Wholesale payments rest on national payment systems and are normally conducted through interbank clearing using central bank money to settle securities and other large value payments. The role that central bank money plays in conducting large value payment transactions has important distributive effects. Current wholesale large value transactions are account-based and predominantly executed by banking and payment providers that have accounts with the Federal Reserve. Only organizations with Fed accounts can transact in central bank money. A tokenized digital dollar would provide alternative access to central bank money and support the emergence of broader, more diverse financial market infrastructures.
International payments currently cannot be conducted digitally in U.S. central bank money. A digital dollar would allow more direct monetary relations to be established, reduce risks, address persistent deficiencies of the existing correspondent banking model, enhance competition in international payments and advance financial market integration. The use of a digital dollar in cross-border and offshore transactions would allow making digital payments in central bank money for remittances and large value payments, including the possibility to conduct offshore securities settlement.
As this paper is being written, the United States along with the rest of the world has been struck with the COVID-19 pandemic and partially immobilized. As Washington has formulated its policy response of social distancing with its consequential braking of the economy, it has set upon issuance of direct payments to individuals to offset lost wage income. To better effectuate direct assistance, proposals have been made for so-called “digital dollar” electronic cash payment infrastructures to distribute electronic payments directly to consumers. These proposals to date consider “digital dollars” in terms of benefits distribution functionality, not as a form of true CBDC.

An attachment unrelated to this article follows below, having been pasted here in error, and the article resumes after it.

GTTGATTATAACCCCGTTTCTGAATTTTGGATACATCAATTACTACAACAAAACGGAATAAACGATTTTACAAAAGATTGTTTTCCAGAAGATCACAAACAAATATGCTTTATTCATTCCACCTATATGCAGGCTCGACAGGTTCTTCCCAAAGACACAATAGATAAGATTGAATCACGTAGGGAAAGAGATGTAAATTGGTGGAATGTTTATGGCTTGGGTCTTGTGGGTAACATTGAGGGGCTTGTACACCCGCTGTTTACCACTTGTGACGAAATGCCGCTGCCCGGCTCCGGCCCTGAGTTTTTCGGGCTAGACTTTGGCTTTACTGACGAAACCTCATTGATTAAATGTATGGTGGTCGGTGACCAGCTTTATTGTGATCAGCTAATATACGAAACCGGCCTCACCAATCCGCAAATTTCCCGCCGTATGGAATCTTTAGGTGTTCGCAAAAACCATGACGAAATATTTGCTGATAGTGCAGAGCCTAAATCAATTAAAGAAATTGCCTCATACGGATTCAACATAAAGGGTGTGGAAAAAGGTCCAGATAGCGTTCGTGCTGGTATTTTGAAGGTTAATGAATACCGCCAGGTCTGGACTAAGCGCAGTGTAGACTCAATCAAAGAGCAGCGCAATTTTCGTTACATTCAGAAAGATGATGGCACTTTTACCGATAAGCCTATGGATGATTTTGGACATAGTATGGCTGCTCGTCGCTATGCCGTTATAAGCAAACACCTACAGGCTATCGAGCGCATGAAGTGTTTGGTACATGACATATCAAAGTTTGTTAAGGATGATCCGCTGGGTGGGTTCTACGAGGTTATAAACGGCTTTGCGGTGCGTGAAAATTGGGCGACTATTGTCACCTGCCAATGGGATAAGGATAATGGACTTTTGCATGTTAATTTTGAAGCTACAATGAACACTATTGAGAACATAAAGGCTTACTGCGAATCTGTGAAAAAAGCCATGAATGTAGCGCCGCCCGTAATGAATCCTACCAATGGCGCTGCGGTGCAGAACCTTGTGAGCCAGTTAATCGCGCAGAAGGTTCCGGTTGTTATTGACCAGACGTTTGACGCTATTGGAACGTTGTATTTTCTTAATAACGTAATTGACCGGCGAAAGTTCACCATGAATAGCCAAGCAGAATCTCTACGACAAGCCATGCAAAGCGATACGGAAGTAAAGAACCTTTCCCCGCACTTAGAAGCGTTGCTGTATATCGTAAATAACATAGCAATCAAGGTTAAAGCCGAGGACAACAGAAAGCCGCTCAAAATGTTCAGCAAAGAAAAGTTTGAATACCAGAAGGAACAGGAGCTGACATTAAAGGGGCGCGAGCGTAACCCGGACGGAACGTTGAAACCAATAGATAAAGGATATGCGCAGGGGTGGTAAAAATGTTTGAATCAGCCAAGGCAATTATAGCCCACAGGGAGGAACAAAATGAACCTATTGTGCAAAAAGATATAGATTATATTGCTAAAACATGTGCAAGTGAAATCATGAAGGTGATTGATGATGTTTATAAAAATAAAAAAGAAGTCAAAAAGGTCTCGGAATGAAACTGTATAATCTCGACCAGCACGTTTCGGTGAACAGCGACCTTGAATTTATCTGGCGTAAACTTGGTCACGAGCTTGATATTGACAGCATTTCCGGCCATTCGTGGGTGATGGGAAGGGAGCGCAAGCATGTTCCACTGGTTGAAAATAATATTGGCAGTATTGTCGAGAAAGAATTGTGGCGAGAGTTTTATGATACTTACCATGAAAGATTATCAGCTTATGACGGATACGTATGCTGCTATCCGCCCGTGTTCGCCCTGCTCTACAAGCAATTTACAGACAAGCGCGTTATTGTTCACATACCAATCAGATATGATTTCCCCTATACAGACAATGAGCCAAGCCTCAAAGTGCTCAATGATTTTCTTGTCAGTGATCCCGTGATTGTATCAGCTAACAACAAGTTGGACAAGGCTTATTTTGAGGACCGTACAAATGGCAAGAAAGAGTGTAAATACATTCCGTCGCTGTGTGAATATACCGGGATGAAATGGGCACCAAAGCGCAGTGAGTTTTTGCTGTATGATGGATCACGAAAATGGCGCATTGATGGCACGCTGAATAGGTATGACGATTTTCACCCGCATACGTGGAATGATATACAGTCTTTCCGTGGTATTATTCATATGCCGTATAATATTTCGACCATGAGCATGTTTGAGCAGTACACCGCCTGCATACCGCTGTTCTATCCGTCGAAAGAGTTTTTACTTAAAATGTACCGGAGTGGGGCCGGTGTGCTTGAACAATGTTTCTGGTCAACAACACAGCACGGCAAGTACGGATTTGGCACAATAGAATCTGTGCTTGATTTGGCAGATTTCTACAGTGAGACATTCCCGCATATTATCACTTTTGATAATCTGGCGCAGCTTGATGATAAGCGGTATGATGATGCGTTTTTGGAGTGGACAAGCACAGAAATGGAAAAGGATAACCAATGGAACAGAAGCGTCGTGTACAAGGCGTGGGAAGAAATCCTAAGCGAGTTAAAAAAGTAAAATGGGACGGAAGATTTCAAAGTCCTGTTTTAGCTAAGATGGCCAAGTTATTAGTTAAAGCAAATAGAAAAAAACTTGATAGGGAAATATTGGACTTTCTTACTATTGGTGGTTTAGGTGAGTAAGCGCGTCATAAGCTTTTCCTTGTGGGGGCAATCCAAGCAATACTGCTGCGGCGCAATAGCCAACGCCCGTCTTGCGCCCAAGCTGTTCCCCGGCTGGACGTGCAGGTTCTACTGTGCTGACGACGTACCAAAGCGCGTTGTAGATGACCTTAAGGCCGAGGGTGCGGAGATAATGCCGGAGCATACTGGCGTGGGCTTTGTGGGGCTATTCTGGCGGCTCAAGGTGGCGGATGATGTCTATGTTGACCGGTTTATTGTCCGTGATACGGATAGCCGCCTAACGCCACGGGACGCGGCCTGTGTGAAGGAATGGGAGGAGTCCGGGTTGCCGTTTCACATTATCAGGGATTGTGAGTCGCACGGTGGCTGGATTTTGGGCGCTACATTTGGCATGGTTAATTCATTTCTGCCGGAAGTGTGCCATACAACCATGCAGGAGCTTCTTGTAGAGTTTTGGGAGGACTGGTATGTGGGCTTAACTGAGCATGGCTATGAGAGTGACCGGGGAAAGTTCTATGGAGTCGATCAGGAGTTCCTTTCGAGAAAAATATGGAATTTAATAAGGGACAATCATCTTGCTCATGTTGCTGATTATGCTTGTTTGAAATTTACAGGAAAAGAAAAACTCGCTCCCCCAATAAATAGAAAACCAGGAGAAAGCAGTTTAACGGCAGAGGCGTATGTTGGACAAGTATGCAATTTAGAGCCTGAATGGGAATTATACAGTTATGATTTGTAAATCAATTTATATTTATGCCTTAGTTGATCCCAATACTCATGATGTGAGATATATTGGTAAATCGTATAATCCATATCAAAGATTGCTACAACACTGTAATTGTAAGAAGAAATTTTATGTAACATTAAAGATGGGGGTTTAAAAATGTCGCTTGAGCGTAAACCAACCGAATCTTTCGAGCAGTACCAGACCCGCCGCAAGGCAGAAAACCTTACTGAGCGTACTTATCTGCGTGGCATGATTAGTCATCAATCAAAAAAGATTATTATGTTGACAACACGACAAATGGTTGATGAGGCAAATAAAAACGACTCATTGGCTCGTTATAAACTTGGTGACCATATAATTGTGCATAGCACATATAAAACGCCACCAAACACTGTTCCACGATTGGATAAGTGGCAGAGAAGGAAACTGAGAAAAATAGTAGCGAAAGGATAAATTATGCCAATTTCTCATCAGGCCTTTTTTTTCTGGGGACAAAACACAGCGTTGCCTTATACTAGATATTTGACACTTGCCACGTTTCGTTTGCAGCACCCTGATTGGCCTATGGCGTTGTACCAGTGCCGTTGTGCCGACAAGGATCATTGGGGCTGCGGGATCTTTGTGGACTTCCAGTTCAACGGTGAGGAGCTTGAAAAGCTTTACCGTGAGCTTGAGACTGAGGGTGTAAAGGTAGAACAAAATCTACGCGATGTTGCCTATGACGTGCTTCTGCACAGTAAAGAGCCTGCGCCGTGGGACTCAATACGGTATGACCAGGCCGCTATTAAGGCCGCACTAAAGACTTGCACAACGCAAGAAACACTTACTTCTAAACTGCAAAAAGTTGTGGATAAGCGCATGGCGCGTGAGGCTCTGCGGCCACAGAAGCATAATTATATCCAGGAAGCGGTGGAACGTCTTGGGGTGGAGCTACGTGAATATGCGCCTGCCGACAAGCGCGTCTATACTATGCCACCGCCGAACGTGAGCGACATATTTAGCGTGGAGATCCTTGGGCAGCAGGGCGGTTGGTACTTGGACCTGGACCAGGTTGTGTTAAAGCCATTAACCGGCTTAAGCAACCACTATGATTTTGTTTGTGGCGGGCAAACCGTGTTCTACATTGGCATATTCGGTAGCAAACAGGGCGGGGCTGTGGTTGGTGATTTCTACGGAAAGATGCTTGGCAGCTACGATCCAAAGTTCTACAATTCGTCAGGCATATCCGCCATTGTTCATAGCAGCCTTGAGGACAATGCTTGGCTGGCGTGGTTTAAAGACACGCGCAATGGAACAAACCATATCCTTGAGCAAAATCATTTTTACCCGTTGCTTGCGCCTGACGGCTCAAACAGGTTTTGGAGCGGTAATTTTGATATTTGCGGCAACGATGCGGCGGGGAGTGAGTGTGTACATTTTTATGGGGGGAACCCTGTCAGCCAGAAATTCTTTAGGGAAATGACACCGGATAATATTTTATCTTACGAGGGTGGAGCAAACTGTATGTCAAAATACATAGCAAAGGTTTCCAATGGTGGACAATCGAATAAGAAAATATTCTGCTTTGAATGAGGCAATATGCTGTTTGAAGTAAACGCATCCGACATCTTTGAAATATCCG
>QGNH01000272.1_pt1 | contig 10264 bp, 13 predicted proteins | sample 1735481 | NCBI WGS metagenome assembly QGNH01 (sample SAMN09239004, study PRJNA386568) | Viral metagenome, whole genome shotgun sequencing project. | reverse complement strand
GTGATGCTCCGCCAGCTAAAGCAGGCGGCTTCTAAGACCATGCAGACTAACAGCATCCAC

The Digital Dollar Project proposes something far more fundamental: a new, additional format for U.S. currency: a digital Dollar that has the same legal status as the Dollars in one’s purse, only on a personal device. For government agencies charged to distribute government crisis benefits to vulnerable populations, especially those without access to banking services, direct transmittal of digital Dollars to mobile devices may a time saver. Moreover, in a pandemic where viruses are transmitted by paper money and metal cash transactions, paying for food and essentials with digital Dollars is more than convenient, it also may be a lifesaver.
Yet, the digital Dollar is a larger undertaking than just a federal government payments infrastructure. It means a tokenized, digital form of US legal tender with all the future advantages and challenges that will accompany it. Its creation will likely be a source of fundamental innovations for the broader financial system.
The digital Dollar Project will continue its exploration of a true US CBDC in thoughtful writings and a series of iterative pilot programs. Creating a well-functioning and universal digital Dollar should be done in the same way that the Internet was created, by combining the knowhow, financing and project management skills of the private sector with the monetary and public policy concerns of the public sector. And it should be done deliberately, cautiously and, yet, with determination. Something as complex and worthy of the US Dollar’s global importance should not be broadly implemented in a crisis. It will take time to get it right. Nevertheless, the COVID-19 crisis is a good catalyst to get started.
The Digital Dollar Project is up and running. There is much to do.